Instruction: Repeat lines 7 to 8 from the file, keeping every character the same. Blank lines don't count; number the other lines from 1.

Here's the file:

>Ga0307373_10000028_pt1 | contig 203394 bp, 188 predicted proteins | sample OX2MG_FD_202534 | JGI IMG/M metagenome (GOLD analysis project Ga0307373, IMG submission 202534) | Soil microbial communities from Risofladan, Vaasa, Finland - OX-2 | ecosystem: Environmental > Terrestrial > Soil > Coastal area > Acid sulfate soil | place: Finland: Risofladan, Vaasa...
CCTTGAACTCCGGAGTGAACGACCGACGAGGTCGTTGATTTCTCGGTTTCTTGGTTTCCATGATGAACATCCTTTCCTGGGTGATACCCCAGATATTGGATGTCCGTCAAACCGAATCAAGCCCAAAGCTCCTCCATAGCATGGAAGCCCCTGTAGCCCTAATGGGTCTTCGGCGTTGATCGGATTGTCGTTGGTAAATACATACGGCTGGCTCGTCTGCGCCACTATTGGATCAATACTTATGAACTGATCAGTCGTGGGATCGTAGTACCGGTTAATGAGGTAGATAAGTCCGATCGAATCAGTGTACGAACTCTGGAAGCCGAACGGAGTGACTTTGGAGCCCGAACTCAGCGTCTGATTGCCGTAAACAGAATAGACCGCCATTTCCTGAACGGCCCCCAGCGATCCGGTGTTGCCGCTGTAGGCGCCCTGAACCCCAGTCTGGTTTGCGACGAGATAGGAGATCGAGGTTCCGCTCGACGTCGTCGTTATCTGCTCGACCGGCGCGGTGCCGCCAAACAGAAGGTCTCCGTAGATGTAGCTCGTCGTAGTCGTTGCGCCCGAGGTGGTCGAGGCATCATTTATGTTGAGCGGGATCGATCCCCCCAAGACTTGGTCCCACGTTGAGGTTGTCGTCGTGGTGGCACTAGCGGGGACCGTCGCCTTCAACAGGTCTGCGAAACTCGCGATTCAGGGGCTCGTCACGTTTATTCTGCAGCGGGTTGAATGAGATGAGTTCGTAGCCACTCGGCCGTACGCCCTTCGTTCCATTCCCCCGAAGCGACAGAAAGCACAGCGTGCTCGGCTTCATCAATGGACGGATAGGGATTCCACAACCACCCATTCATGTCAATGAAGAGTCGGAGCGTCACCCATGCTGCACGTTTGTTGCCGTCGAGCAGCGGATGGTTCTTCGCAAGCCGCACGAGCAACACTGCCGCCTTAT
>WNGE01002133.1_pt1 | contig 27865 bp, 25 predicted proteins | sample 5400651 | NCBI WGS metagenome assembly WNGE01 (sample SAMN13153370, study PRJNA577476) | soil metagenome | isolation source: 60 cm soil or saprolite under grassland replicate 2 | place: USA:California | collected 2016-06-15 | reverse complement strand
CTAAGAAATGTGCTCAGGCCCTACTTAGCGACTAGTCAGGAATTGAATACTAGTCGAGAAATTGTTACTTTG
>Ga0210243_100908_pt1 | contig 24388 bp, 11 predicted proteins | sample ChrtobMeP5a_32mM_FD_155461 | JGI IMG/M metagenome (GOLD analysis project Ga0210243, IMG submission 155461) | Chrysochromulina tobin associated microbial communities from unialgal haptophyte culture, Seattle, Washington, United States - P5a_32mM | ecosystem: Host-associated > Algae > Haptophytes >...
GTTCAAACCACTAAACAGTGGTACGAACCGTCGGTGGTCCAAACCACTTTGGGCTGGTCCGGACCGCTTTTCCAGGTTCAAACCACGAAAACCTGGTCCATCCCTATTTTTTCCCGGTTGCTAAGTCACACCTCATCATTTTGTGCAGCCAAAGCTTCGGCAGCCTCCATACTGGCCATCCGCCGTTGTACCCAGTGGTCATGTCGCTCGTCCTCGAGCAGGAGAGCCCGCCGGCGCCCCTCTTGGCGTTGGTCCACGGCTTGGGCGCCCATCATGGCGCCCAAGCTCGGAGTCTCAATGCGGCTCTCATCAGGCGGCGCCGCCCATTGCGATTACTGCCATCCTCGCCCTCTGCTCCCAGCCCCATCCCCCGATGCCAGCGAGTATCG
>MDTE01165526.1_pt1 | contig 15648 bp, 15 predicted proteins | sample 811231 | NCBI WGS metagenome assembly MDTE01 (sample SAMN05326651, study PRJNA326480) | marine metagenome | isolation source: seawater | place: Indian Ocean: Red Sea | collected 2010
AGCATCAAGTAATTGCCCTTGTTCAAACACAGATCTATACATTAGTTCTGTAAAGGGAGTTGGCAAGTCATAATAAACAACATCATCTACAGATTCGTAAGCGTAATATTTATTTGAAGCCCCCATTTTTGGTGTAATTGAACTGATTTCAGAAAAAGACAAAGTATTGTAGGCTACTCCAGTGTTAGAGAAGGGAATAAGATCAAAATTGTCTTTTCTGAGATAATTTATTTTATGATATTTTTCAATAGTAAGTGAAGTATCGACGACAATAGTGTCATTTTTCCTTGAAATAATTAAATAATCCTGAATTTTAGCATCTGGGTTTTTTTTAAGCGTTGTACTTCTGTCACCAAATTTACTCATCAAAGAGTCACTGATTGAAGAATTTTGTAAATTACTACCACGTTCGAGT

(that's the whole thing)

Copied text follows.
>MDTE01165526.1_pt1 | contig 15648 bp, 15 predicted proteins | sample 811231 | NCBI WGS metagenome assembly MDTE01 (sample SAMN05326651, study PRJNA326480) | marine metagenome | isolation source: seawater | place: Indian Ocean: Red Sea | collected 2010
AGCATCAAGTAATTGCCCTTGTTCAAACACAGATCTATACATTAGTTCTGTAAAGGGAGTTGGCAAGTCATAATAAACAACATCATCTACAGATTCGTAAGCGTAATATTTATTTGAAGCCCCCATTTTTGGTGTAATTGAACTGATTTCAGAAAAAGACAAAGTATTGTAGGCTACTCCAGTGTTAGAGAAGGGAATAAGATCAAAATTGTCTTTTCTGAGATAATTTATTTTATGATATTTTTCAATAGTAAGTGAAGTATCGACGACAATAGTGTCATTTTTCCTTGAAATAATTAAATAATCCTGAATTTTAGCATCTGGGTTTTTTTTAAGCGTTGTACTTCTGTCACCAAATTTACTCATCAAAGAGTCACTGATTGAAGAATTTTGTAAATTACTACCACGTTCGAGT